If the Smithsonian Institution should ever decide to commission a living museum of American folkways and culture, it might do well to consider Prince George's County.
For within the bounds of this gargantuan county, 40 miles from north to south, one finds practically evvery ethnic group, economic class and lifestyle that exists on the American horizon.
Route One might serve as a likely northwest wing for the museum. It is small-town United States' Main Street, as it winds past neighborhood taverns, new and used car lots, city halls and fast-food joints that form the hearts of sleepy little towns like Mount Rainier, Hyattsville, Riverdale and College Park. Its people are the hardware store owners, the insurance agents, lawyers and car dealers.
"This is the common-sense county," says one upholstery store worker with a North Carolina drawl as country music plalys in the background. "We ain't like those folks up in Montgomery, with the whiskey tastes and the beer wallets."
In the northeast wing, the commuter havens of Laurel and Bowie, with their tree-lined streets and quiet neighborhoods, are part of the United States wrought by the automobile since World War ii.
Unlike most of their neighbors on the southern end of Baltimore Boulevard, the residents are largely white collar.
Farther south, down Rte. 3-301, the scenery begins to change taking on the appearance of a hot Southern highway, lined with its own "filling" stations, motels, and tobacco and corn fields. This is the southeast wing of the museum -- home of an agrarian past.
Turning left onto Croom Road, a vistor finds little has changed in this once-proud tobacco land, which still has its one-lane bridges, general stores, barns, farmhouses and green tobacco fields. Tobacco is no longer king in Prince Geroge's, butt it still holds court in towns like Croom, Naylor, Baden, Brandywine.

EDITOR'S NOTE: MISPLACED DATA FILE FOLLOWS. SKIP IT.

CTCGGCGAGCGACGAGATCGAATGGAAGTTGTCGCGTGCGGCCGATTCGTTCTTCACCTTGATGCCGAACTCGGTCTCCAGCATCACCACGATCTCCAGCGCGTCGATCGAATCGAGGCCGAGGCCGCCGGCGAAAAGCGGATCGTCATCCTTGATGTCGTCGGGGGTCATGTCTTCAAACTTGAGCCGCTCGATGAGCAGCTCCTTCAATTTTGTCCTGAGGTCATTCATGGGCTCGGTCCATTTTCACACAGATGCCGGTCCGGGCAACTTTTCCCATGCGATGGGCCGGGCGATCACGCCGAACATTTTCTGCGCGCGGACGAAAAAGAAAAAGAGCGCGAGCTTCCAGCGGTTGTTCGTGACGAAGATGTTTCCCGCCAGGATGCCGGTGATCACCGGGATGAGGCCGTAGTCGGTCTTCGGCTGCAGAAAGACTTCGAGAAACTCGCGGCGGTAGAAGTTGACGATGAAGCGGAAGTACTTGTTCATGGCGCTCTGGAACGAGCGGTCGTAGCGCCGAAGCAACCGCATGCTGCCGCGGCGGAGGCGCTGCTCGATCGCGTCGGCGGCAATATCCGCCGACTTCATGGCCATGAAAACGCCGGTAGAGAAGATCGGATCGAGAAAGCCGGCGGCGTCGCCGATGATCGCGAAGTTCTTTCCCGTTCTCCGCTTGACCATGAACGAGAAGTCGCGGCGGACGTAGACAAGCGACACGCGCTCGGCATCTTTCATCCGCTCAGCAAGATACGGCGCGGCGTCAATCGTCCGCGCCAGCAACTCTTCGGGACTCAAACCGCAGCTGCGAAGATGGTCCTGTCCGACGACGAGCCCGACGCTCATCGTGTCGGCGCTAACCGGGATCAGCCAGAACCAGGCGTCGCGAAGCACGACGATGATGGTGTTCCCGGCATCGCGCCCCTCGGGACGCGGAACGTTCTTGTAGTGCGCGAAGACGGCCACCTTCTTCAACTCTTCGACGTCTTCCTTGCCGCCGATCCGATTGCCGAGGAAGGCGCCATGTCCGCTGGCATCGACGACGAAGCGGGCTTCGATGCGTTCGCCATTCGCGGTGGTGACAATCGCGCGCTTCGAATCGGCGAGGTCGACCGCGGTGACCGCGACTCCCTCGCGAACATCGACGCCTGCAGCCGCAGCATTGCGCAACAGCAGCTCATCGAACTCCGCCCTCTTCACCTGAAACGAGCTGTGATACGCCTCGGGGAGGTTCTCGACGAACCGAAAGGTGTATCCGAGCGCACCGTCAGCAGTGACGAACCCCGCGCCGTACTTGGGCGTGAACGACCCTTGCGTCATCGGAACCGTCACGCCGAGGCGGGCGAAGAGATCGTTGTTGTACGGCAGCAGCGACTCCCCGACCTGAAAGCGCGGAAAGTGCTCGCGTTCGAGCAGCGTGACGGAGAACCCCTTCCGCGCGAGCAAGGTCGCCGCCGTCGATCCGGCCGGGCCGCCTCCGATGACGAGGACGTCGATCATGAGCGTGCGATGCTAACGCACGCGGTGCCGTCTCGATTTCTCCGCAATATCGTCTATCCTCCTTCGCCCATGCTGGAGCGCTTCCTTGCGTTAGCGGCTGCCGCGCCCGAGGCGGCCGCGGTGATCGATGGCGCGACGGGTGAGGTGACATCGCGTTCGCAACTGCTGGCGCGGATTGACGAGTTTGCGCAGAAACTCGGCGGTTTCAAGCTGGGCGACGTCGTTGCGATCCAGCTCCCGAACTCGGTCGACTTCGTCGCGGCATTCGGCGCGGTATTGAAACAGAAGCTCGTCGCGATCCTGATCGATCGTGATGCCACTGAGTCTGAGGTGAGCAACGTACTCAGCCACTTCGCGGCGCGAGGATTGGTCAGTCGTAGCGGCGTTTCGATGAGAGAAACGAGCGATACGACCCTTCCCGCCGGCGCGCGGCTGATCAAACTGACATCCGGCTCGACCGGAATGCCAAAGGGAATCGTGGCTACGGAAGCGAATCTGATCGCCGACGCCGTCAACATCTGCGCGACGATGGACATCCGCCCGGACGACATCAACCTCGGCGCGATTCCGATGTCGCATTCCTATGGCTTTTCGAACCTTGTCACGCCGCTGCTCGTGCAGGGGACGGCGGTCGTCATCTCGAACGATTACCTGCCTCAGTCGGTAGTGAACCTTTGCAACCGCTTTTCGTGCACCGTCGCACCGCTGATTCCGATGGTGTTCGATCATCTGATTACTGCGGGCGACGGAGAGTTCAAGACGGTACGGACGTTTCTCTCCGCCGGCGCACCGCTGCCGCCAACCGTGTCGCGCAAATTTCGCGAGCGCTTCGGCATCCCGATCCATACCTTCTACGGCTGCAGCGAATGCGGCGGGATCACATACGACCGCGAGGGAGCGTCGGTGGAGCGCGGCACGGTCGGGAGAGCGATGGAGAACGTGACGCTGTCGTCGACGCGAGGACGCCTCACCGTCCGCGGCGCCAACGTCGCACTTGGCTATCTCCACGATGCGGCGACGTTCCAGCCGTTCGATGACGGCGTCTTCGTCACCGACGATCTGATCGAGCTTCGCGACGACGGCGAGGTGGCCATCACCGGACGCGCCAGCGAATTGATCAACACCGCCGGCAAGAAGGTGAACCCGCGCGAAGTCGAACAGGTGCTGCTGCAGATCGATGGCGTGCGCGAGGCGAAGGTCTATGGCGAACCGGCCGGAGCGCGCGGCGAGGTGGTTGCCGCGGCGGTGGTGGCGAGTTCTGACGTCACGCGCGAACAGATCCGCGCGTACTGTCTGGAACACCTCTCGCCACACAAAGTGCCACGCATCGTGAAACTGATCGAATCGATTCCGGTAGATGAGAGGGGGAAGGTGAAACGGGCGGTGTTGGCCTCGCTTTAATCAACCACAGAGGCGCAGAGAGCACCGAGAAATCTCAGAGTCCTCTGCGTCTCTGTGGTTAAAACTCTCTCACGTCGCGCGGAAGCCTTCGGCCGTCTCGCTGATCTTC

Farther west, along Fort Washington Road, is the southwest wing of the museum. Here one finds what may be the new Prince George's.
While much of the development that came to this county in the 1960's produced slums in the inner Beltway, in Tantallon it resulted in a prosperous community. Moreover, Tantallon's black and white middleclass inhabitants seem to have come to terms with one another -- at least for the time being.
Finally, we come to the inner Beltway area that has served as a stage for much of the conflict between blacks and whites in the county.
Whether the issue is busing, housing policy, police brutality cross-burnings, or black or white migration, the two groups have always seemed to come up on different sides of the argument: Of all the areas, it gives the best lesson in the sociology of an urban region.
After such a tour, it should not be hard to convince any visitor that this diverse, rough-and-tumble county is the quintessential melting pot.
Though the neighborhoods are not always ehnically identifiable, Prince George's has a population that is one-third black but includes Italians, Irish Catholics, Cambodians, Vietnamese, Anglo-Saxons, Koreans, Philippines, Poles, Hispanos and laotians.
While some of the United States' largest cities may lay claim to a greater ethnic diversity, few if any have the small-town atmosphere of Hyattsville or the farm life of Brandywine.
Nor do many jurisdictions in the country have within their bounds one of the United States' largest insitutions of higher learning, the University of Maryland, a major research center, at Beltsville, and a major Air Force base, at Andrews -- all of which contributes further to the mix of people and lifestyles.
Moreover, this county, known widely as the poor cousin of Montgomery County, has not only the largest group of working-class whites and blacks in metropolitan Washington, but a not-insubstantial middle class as well.
To this reporter, who has covered Prince George's for a year, it also seems clear this same diversity defines the personality of the country, which appears perpetually in conflict with itself.
It explains the colorful shoot-em-up politics that are the norm here. It also explains the Sue Miles and the Larry Hogans -- the controversial County Council member and executive, respectively -- who are such popular figures in their county.
As one council member noted, "in this county, you have to stand above the crowd and take a clear up-front stand or else you get lost in the shuffle. You can't act like a bureaucrat and sound like a bureaucrat and be successful in Prince George's politics. It may happen in Montgomery, Fairfax or Arlington, but not here."
A school board member who has lived in the county about 10 years added, "You have be more politically sophisticated in this county because you are playing to a very diverse audience. You choose sides, and you choose sides carefully, deciding who you don't worry about. You don't have the luxury of being neutral like you do in Montgomery."
Over the years, Prince George's has earned a reputation as a place where the most outrageous things happen, but it also seems to have lived up to its reputation as an all-American county better than any jurisdiction metropolitan Washington.
As one councl staffer put it, "The big reporters who go out to test the mood of the country in Peoria, ill., might do just as well to take a short ride out to Prince George's County."